At 42 years old, athlete Nary Ly is one of the oldest Olympians competing in Rio in August.
But her age isn't the only thing that makes this impressive runner so significant. Ly will be Cambodia’s very first female long-distance runner to compete in an Olympic Marathon.
In December, Ly recorded a personal best of 2 hours and 59 minutes in the Valencia marathon, an achievement for any runner - especially someone who does not come from an athletic background nor has had the specialised training.
“I am not an athlete. I’m a scientist, so I started really late to run,” Ly told BBC. “This is different from others [athletes], I don’t really know anything about running.
“I learned through a running club when I was in New York when I was doing my post doc ... But I’ve never had a personal coach."
“I learned through a running club when I was in New York when I was doing my post doc ... But I’ve never had a personal coach.”
Ly escaped Cambodia from the Khmer Rouge when she was 9 years old. She grew up and was educated in France, living with a caring foster family. She returned to her home country when she was in her mid-20s, and when visiting her family and being exposed to their hardship of living in a place without the education and privileged opportunities that Ly herself had in France, encouraged her to give back to her country in some way.
But her participation in the Olympics isn't just about patriotism or for the love of sport. Ly told the BCC that she wants to achieve her own personal goals.
“When you are 43 or 44, people usually say, ‘Okay, you’re too old’, but it’s amazing, I’ve discovered myself and how my body can provide me with an amazing ability physically.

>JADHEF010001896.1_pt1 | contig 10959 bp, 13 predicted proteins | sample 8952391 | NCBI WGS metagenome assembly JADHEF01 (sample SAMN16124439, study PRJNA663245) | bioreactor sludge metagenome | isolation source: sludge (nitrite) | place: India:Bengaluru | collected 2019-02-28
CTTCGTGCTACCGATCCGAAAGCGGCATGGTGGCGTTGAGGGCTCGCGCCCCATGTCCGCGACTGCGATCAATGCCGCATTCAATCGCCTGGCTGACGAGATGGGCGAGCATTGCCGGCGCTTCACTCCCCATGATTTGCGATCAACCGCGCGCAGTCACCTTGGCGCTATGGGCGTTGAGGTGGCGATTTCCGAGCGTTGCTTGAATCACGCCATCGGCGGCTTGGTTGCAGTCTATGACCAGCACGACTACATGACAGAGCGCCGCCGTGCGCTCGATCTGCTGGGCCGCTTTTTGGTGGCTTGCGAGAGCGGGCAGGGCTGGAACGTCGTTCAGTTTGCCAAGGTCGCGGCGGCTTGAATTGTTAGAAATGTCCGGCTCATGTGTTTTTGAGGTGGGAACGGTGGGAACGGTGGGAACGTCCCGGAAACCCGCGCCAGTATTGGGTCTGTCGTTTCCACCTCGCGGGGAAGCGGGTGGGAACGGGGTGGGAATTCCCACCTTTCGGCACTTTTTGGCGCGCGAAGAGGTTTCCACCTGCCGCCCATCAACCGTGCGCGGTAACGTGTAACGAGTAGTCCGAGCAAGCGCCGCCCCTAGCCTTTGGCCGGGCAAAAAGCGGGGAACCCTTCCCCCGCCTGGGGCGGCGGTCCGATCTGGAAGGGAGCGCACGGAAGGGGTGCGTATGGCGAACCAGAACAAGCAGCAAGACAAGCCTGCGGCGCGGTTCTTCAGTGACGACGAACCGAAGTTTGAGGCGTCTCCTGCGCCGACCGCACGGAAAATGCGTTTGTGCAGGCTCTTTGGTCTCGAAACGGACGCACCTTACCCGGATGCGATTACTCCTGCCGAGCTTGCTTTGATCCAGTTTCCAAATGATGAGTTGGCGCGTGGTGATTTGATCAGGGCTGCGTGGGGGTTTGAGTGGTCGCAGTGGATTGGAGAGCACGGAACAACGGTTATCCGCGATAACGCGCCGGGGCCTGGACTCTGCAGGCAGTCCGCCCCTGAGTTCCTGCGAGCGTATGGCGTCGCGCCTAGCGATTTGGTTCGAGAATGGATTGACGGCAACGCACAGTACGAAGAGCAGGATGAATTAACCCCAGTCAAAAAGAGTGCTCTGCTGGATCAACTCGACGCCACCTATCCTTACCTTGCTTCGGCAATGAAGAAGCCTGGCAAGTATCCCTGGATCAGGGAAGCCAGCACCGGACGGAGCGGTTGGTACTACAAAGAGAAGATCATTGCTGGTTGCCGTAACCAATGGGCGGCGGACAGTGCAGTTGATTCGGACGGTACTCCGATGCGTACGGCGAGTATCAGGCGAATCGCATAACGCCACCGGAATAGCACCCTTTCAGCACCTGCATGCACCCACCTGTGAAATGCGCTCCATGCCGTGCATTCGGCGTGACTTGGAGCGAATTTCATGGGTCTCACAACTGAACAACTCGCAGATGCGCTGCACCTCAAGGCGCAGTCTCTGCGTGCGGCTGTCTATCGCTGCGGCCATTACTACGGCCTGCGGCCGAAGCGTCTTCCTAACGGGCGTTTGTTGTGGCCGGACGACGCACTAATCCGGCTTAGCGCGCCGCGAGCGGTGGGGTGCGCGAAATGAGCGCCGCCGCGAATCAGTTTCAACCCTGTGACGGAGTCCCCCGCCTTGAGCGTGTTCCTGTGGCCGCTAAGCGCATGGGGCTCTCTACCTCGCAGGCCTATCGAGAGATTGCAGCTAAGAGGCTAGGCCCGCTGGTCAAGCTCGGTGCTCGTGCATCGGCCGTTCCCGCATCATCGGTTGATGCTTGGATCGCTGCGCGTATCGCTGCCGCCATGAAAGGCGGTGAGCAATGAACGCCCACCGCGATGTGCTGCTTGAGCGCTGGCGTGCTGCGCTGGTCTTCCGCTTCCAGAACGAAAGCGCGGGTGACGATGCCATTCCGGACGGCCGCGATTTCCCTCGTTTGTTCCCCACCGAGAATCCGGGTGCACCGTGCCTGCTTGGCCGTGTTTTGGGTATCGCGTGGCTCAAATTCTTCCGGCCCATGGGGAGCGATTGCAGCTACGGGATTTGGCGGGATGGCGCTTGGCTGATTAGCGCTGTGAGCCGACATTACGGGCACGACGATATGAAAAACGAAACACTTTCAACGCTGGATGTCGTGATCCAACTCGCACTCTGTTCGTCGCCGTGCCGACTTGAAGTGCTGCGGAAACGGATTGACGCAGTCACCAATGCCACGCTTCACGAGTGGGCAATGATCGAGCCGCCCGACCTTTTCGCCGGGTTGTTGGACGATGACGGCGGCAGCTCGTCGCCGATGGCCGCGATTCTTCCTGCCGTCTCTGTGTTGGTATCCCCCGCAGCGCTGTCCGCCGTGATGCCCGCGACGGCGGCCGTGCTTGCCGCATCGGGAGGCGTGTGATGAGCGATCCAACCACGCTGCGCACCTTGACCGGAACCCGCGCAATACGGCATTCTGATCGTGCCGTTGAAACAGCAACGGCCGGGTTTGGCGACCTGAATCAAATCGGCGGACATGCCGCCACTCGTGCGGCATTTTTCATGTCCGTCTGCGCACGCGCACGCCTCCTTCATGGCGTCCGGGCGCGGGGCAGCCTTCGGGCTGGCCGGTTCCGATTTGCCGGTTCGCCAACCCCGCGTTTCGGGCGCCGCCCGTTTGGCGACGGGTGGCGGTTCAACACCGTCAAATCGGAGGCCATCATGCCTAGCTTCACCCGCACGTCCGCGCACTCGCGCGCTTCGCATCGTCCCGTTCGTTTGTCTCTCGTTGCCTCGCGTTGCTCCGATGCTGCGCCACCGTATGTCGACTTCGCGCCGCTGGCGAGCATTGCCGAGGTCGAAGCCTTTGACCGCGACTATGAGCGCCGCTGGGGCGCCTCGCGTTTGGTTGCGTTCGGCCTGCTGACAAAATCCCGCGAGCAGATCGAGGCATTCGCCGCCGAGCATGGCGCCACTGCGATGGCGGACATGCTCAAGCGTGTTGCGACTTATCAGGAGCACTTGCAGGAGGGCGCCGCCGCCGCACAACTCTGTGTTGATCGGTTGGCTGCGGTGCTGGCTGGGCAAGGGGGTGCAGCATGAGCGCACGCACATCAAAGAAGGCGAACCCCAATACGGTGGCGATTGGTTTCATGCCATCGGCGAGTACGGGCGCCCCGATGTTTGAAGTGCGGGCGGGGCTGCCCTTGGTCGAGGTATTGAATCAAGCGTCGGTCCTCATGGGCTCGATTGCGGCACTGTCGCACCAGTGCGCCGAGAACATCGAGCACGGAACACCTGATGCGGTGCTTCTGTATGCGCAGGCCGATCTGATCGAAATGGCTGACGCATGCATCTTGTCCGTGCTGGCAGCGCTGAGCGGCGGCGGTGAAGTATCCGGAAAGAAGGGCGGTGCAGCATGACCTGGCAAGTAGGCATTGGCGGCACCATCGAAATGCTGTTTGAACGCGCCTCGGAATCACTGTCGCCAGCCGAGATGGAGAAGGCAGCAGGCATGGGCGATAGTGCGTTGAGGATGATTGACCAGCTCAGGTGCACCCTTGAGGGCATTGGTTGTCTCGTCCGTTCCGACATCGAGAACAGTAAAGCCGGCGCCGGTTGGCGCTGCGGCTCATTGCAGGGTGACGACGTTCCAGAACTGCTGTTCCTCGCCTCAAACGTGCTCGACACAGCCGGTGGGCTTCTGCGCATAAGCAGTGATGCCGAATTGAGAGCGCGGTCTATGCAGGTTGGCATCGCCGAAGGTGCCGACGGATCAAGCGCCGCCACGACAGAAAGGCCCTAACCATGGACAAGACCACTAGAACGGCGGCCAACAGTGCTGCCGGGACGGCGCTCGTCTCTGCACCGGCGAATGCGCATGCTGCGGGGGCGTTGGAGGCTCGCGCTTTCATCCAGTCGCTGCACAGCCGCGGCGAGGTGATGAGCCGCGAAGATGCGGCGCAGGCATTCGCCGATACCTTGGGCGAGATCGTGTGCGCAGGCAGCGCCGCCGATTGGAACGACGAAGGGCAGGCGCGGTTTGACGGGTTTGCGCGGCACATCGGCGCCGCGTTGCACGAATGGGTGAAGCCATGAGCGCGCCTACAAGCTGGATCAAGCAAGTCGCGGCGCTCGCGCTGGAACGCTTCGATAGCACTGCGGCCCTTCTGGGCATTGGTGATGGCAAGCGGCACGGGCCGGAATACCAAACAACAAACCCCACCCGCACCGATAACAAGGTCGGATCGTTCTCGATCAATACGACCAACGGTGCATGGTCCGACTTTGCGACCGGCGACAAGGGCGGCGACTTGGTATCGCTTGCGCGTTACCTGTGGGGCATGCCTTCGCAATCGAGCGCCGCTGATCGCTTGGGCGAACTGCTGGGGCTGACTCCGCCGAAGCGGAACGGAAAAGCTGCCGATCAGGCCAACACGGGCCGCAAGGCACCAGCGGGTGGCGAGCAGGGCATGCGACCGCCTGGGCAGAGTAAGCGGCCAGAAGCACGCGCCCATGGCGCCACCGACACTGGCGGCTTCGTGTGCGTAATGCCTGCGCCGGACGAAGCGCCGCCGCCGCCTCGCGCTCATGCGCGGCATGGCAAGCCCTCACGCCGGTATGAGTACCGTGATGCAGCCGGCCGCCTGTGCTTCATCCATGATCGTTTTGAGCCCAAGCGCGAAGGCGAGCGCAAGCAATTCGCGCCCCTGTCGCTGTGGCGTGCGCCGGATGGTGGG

“The first time I ran a marathon I did 3 hours and 30 minutes and I remember thinking, I’m going to die! It’s not possible for me to do [under] 3 hours! But since my first marathon six years ago ... Yes, I get older and my time is getting faster,” she says.
For a woman to be representing Cambodia, particularly for something as gruelling as long distance running, Ly has achieved a milestone in a nation whose perceptions of women in sport is still very conservative.
“In Asia, a lot of women, they like to have white skin like milk, having dark skin means that you are working in the country side,” Ly says. “So when you are more white - this is the more beautiful [beauty standards]
"...now that the country [Cambodia] is more developed, people are starting to do more more. But being a top athlete for a female … It’s starting very slowly.”
“And running outside, you know you have no a good skin for your face, so you might have a black spot or you become skinny, so it’s not very beautiful for an Asian woman. But now that the country is more developed, people are starting to do more more. But being a top athlete for a female … It’s starting very slowly.”
During her Olympic journey, Ly hopes to she can influence other girls to follow in her steps. However, as the challenge of Rio looms over her, she is currently focusing on her personal goal - “just to reach the finish line”.